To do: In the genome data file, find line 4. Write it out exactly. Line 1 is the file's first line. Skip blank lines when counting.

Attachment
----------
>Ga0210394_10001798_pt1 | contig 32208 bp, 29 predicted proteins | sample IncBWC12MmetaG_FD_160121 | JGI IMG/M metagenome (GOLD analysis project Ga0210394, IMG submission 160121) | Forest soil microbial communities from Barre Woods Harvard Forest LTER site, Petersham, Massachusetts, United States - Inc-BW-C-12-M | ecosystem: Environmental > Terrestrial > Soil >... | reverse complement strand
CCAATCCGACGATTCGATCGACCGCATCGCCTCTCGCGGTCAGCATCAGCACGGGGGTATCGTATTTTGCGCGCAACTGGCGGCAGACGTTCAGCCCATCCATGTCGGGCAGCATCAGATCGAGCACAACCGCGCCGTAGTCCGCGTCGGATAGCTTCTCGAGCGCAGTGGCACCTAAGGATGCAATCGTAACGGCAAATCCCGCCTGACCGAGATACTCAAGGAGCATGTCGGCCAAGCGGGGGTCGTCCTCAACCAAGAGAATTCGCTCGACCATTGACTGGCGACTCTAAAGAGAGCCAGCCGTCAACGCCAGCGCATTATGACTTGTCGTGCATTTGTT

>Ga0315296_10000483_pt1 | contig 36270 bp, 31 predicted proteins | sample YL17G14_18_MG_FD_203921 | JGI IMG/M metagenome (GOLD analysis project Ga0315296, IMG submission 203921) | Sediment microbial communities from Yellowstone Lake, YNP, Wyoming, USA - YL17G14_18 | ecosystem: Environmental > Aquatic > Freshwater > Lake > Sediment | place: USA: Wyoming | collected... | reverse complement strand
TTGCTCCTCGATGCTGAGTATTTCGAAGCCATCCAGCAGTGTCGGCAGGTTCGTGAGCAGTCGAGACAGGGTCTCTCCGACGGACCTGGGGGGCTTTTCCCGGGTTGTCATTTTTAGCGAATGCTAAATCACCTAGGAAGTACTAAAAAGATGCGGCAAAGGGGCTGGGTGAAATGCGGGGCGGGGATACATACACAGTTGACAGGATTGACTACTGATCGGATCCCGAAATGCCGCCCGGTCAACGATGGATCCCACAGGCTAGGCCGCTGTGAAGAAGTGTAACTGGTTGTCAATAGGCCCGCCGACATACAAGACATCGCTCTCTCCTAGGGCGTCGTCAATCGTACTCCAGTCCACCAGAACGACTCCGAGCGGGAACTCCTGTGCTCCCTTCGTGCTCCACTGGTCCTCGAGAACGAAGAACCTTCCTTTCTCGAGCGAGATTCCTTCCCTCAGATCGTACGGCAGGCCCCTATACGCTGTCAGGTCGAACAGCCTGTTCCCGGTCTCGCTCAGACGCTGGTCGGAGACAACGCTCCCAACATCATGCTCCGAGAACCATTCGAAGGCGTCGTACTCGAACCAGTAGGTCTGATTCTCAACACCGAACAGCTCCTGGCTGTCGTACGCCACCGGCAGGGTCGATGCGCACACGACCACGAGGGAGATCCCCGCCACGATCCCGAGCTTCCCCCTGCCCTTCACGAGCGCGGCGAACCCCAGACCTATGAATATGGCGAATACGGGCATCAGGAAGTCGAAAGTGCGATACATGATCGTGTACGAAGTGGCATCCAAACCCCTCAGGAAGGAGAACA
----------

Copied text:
TTGCTCCTCGATGCTGAGTATTTCGAAGCCATCCAGCAGTGTCGGCAGGTTCGTGAGCAGTCGAGACAGGGTCTCTCCGACGGACCTGGGGGGCTTTTCCCGGGTTGTCATTTTTAGCGAATGCTAAATCACCTAGGAAGTACTAAAAAGATGCGGCAAAGGGGCTGGGTGAAATGCGGGGCGGGGATACATACACAGTTGACAGGATTGACTACTGATCGGATCCCGAAATGCCGCCCGGTCAACGATGGATCCCACAGGCTAGGCCGCTGTGAAGAAGTGTAACTGGTTGTCAATAGGCCCGCCGACATACAAGACATCGCTCTCTCCTAGGGCGTCGTCAATCGTACTCCAGTCCACCAGAACGACTCCGAGCGGGAACTCCTGTGCTCCCTTCGTGCTCCACTGGTCCTCGAGAACGAAGAACCTTCCTTTCTCGAGCGAGATTCCTTCCCTCAGATCGTACGGCAGGCCCCTATACGCTGTCAGGTCGAACAGCCTGTTCCCGGTCTCGCTCAGACGCTGGTCGGAGACAACGCTCCCAACATCATGCTCCGAGAACCATTCGAAGGCGTCGTACTCGAACCAGTAGGTCTGATTCTCAACACCGAACAGCTCCTGGCTGTCGTACGCCACCGGCAGGGTCGATGCGCACACGACCACGAGGGAGATCCCCGCCACGATCCCGAGCTTCCCCCTGCCCTTCACGAGCGCGGCGAACCCCAGACCTATGAATATGGCGAATACGGGCATCAGGAAGTCGAAAGTGCGATACATGATCGTGTACGAAGTGGCATCCAAACCCCTCAGGAAGGAGAACA